Assume that a girl and a boy are skating on a smooth surface with no external forces. They both start at rest, one behind the other. Skater C, the boy, gives skater D, the girl, a push. Find the final velocities of the two inline skaters
Conservation of Momentum Recoil
After clashing with each other, both skaters are moving, making this situation similar to that of an explosion. Because the push was an internal force, you can use the law of conservation of momentum to find the skaters’ relative velocities
The total momentum of the system was zero before the push. Therefore, it must be zero after the push
Conservation of Momentum Recoil
Before
pCi + pDi = pCf + pDf
0 = pCf + pDf
pCf = −pDf
mCvCf = −mDvDf
After
Conservation of Momentum Recoil
Are the skaters’ velocities equal and opposite?
The last equation, for the velocity of skater C, can be rewritten as follows:
Velocities depend on skaters’ relative masses. Less massive skater moves at greater velocity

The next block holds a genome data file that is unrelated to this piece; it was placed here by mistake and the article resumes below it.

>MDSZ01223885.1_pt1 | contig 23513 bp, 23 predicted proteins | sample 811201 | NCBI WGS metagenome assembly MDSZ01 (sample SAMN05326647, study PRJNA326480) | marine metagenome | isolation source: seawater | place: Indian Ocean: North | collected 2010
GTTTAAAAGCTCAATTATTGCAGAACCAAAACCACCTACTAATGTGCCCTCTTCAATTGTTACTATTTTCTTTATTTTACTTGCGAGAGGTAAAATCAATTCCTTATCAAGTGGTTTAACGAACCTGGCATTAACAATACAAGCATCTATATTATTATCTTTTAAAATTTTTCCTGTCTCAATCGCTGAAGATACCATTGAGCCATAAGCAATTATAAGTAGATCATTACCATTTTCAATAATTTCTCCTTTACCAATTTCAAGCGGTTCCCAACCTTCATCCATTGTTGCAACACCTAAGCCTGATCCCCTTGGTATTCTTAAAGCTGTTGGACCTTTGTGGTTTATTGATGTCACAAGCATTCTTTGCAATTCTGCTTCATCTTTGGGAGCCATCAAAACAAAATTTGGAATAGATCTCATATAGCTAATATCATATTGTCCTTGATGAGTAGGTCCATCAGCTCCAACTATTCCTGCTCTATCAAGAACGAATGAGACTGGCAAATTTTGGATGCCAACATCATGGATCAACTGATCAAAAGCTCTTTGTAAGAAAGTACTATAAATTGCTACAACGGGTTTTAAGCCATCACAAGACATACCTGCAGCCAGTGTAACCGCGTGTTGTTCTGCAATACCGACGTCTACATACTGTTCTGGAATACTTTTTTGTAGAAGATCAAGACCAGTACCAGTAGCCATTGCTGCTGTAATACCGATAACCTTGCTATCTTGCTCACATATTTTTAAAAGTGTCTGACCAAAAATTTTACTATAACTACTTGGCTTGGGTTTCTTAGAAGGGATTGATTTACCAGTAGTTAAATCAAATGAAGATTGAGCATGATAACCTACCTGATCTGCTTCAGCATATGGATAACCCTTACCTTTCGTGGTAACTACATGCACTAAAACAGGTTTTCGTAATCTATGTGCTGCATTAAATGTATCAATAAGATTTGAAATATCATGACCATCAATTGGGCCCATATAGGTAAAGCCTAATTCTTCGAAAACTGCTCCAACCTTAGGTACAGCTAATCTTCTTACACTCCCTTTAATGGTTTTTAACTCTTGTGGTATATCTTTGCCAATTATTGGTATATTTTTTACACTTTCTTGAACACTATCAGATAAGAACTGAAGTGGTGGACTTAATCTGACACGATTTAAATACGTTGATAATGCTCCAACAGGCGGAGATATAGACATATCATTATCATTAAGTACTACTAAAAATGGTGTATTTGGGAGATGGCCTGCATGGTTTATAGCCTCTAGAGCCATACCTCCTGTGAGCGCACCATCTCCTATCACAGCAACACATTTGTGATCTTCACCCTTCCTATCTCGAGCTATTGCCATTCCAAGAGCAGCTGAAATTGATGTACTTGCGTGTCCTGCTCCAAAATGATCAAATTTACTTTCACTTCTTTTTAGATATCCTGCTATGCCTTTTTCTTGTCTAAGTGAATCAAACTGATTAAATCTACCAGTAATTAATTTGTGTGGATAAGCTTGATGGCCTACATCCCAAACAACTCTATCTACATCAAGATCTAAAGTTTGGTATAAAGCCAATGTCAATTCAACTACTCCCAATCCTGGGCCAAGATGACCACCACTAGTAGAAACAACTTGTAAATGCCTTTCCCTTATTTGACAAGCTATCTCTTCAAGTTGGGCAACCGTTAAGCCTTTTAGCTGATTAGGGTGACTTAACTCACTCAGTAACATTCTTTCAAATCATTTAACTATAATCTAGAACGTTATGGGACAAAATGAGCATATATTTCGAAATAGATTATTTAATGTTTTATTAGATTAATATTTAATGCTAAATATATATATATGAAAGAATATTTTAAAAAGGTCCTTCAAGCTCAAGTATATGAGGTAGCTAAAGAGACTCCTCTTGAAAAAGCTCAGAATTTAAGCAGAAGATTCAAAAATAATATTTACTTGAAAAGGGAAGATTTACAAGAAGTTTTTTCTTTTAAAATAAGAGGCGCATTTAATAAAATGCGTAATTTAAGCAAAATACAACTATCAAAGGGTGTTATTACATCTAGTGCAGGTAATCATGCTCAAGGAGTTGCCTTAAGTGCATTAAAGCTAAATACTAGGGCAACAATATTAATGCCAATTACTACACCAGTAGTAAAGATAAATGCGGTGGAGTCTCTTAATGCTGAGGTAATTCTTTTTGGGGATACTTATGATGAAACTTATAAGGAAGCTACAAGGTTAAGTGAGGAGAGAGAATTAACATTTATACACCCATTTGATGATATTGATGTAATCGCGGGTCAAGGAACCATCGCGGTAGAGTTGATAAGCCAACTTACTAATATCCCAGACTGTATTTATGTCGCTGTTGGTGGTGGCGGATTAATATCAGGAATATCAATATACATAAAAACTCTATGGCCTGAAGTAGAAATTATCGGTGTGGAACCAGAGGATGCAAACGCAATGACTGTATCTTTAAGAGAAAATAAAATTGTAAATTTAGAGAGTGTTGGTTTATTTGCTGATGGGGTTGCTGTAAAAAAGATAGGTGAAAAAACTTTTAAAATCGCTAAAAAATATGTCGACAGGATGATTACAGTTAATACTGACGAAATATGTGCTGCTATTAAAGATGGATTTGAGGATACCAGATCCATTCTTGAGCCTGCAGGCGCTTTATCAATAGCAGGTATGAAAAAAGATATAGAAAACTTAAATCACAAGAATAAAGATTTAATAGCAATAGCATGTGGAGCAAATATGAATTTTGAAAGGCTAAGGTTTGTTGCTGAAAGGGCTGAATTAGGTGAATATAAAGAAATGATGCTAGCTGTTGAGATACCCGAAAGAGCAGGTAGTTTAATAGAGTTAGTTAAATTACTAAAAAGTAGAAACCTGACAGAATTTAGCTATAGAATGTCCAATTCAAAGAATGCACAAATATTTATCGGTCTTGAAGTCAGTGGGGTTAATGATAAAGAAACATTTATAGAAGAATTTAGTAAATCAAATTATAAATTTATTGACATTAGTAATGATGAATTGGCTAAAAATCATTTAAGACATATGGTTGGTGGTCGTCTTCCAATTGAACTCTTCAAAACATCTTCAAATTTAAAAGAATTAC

Conservation of Momentum Propulsion in Space
How does a rocket in space change its velocity?
Rocket carries both fuel and oxidizer. When the fuel and oxidizer combine in rocket motor, resulting hot gases leave exhaust nozzle at high speed
Rocket and chemicals are closed system
Forces that expel gases internal forces, so system also isolated
Thus, objects in space accelerate using law of conservation of momentum and Newton’s third law of motion
Conservation of Momentum Propulsion in Space
Deep Space 1 performed flyby of asteroid Braille in 1999
Had ion engine that exerted as much force as sheet of paper resting on person’s hand
In ion engine, xenon atoms expelled at speed of 30 km/s, produced force of only 0.092 N. Runs continuously for days, weeks, or months
Impulse delivered large enough to increase momentum